A few hours later, my office was a mess, but I was happy with the shape and ready to sew. A note here- overstuff your jacket! Poly-fill will settle once it’s inside your coat, so the fluffiness will die down after a few weeks. Best to go a little bit over and have the coat be too bulky for a little while instead of having to do this again next winter.

For seaming, I didn’t need any extra allowances for fit. I made sure to fold the insides (the frayed lines in the photo below) onto each other, and pinned a seam just below the previously sewn holes. Sewing the intact fabric to itself makes a stronger seam, so I won’t have to worry about breaking anything when I wear my bulkier sweaters. The joy of making clothes your own means you can fit them however you like.

A photo showing the transparency of the Poly-fill before stuffing- like playing with clouds

A photo showing the transparency of the Poly-fill before stuffing- like playing with clouds

Once I was happy with the seams, I tried the coat on to make sure nothing was obviously crooked. Measure twice, right?

A photo of the old seam before I pinned it for sewing. When creating a new seam, it’s important to sew below the original seam line. This makes the new seam strong, so I won’t have to worry about wearing bulky sweaters underneath or raising my arms too high.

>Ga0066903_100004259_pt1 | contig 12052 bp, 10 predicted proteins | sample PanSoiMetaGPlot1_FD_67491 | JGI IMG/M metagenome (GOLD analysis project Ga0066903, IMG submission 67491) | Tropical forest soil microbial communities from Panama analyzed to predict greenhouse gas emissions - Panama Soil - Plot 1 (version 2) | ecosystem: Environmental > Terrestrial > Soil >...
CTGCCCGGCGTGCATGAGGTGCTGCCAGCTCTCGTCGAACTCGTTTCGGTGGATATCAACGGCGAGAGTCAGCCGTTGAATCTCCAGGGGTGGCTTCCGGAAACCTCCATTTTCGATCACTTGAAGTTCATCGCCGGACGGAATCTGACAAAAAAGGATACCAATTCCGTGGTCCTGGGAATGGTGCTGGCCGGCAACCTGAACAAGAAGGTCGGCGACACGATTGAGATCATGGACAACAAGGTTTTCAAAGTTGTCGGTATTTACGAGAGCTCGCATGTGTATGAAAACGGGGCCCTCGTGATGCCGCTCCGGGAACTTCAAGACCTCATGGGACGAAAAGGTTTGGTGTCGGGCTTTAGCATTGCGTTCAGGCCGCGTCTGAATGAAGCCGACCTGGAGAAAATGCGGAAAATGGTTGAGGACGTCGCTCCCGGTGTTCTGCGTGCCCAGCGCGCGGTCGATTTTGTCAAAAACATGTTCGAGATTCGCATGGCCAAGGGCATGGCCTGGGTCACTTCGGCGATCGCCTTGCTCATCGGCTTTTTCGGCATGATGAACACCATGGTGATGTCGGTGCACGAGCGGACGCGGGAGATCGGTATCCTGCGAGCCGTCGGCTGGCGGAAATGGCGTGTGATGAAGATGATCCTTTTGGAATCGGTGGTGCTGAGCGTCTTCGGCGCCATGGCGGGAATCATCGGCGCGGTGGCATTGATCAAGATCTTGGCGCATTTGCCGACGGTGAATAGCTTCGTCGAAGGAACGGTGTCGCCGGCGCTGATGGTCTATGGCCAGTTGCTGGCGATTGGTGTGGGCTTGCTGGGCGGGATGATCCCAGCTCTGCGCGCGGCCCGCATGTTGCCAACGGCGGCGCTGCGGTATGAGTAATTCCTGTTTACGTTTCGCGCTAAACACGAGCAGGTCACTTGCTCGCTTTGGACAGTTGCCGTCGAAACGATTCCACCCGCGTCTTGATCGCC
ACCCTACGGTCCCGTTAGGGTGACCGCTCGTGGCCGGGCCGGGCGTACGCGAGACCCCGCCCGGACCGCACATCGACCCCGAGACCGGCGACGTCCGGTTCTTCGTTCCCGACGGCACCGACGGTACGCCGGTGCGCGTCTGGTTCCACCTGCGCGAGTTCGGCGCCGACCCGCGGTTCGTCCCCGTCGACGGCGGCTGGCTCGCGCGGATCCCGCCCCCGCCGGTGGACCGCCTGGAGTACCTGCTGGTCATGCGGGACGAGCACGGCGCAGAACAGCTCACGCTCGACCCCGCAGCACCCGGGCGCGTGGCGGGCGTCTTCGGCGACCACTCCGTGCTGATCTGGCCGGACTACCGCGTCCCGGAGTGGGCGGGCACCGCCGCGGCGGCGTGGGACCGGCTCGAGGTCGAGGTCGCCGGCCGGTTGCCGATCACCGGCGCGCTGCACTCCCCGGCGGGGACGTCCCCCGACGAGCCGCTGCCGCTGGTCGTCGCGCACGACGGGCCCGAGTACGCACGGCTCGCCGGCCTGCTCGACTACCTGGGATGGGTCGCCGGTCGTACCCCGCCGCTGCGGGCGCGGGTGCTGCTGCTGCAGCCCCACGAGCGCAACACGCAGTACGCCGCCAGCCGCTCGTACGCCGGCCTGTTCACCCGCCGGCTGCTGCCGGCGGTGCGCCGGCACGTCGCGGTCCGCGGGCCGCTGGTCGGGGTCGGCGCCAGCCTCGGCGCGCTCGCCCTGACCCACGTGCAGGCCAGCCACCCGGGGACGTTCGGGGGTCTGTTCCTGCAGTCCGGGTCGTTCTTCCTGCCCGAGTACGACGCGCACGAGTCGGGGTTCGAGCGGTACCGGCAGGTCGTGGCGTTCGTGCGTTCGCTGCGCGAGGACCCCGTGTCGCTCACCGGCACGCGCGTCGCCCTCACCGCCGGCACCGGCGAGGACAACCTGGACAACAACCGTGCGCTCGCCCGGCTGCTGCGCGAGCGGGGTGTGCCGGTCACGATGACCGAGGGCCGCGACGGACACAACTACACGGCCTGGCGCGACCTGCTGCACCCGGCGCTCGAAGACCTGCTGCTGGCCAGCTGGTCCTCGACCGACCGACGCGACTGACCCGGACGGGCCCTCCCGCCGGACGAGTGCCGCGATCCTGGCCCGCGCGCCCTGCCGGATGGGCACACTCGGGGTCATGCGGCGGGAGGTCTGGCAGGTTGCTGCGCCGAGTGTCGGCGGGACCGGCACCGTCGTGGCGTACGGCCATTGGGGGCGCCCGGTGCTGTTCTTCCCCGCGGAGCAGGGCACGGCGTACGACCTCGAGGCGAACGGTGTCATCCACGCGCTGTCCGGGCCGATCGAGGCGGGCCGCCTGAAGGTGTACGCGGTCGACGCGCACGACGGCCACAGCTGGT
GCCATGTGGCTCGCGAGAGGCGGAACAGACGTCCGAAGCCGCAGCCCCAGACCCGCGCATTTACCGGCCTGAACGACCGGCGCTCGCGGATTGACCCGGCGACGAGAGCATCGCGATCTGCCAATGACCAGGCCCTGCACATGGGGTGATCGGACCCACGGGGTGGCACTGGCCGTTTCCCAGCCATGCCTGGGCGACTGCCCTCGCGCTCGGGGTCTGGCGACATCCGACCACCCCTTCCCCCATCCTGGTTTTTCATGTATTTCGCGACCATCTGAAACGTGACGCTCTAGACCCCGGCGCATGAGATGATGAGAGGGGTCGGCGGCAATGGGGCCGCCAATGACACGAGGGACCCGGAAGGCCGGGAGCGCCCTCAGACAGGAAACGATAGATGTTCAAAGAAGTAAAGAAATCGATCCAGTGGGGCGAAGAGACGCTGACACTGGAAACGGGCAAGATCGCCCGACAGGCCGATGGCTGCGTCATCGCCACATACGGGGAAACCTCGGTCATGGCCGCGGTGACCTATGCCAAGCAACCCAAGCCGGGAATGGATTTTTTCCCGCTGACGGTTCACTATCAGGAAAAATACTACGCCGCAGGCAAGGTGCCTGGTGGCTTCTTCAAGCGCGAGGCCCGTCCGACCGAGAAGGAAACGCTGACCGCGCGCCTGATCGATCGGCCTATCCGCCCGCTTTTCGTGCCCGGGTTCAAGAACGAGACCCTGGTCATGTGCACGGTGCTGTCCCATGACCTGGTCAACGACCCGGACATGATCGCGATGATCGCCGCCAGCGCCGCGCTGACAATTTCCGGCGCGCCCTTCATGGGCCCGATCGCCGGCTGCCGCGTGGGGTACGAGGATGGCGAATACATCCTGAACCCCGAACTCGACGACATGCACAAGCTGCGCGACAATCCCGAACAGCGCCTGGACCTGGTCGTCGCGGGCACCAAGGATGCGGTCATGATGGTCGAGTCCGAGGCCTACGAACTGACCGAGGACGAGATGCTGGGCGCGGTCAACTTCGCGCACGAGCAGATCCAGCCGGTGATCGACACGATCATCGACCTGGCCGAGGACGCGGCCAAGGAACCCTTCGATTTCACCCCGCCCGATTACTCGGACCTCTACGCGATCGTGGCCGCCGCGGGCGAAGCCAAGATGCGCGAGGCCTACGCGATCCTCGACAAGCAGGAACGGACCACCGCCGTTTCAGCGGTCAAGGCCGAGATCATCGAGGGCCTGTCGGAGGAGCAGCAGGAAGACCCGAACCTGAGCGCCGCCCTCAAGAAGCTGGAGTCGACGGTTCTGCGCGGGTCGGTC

A photo of the old seam before I pinned it for sewing. When creating a new seam, it’s important to sew below the original seam line. This makes the new seam strong, so I won’t have to worry about wearing bulky sweaters underneath or raising my arms too high.

I pinned the seams and tried the coat on to make sure the fit was even.

I pinned the seams and tried the coat on to make sure the fit was even.

Here’s the finished seam after running it through my machine. Most coats like these can be sewn by hand, too.

Here’s the finished seam after running it through my machine. Most coats like these can be sewn by hand, too.

The pockets were a little more tricky. If I reallllly wanted to, I could undo the lining underneath the pocket, fix the seams, sew the pocket back together, then sew the lining back to the coat, but I had already spent enough time doing the heavy lifting. I simply turned the pockets to they were outside my coat, pinned them, and seamed them by hand. This means I can feel the seam of the pocket when I put my hands all the way in the coat, but hey- I’m just happy my wallet stays where it’s supposed to. (Fun fact- I left a penny inside my coat- d’oh!)


I’m very pleased with the results. My coat will last a few more PNW winters, so I’m thankful to have it in working shape!


Below is a photo of the fit after the Poly-fill settled. My coat is warmer for having the additional lining and the fixed seams mean I’m protected from the wind.

It’s stuffed, but I’m warm and happy!

It’s stuffed, but I’m warm and happy!

Mending Matters Finished Shot.jpg

Clothing maintenance isn’t always ‘gram-worthy, but proper maintenance is important! It keeps your clothes in good condition and can help you feel more confident about your wardrobe. Plus, holding on to your clothes keeps waste out of landfills.

Next up: boots.


How do you keep your wardrobe ready for winter? Leave us a comment below or get in touch at trex@whiskeyknits.com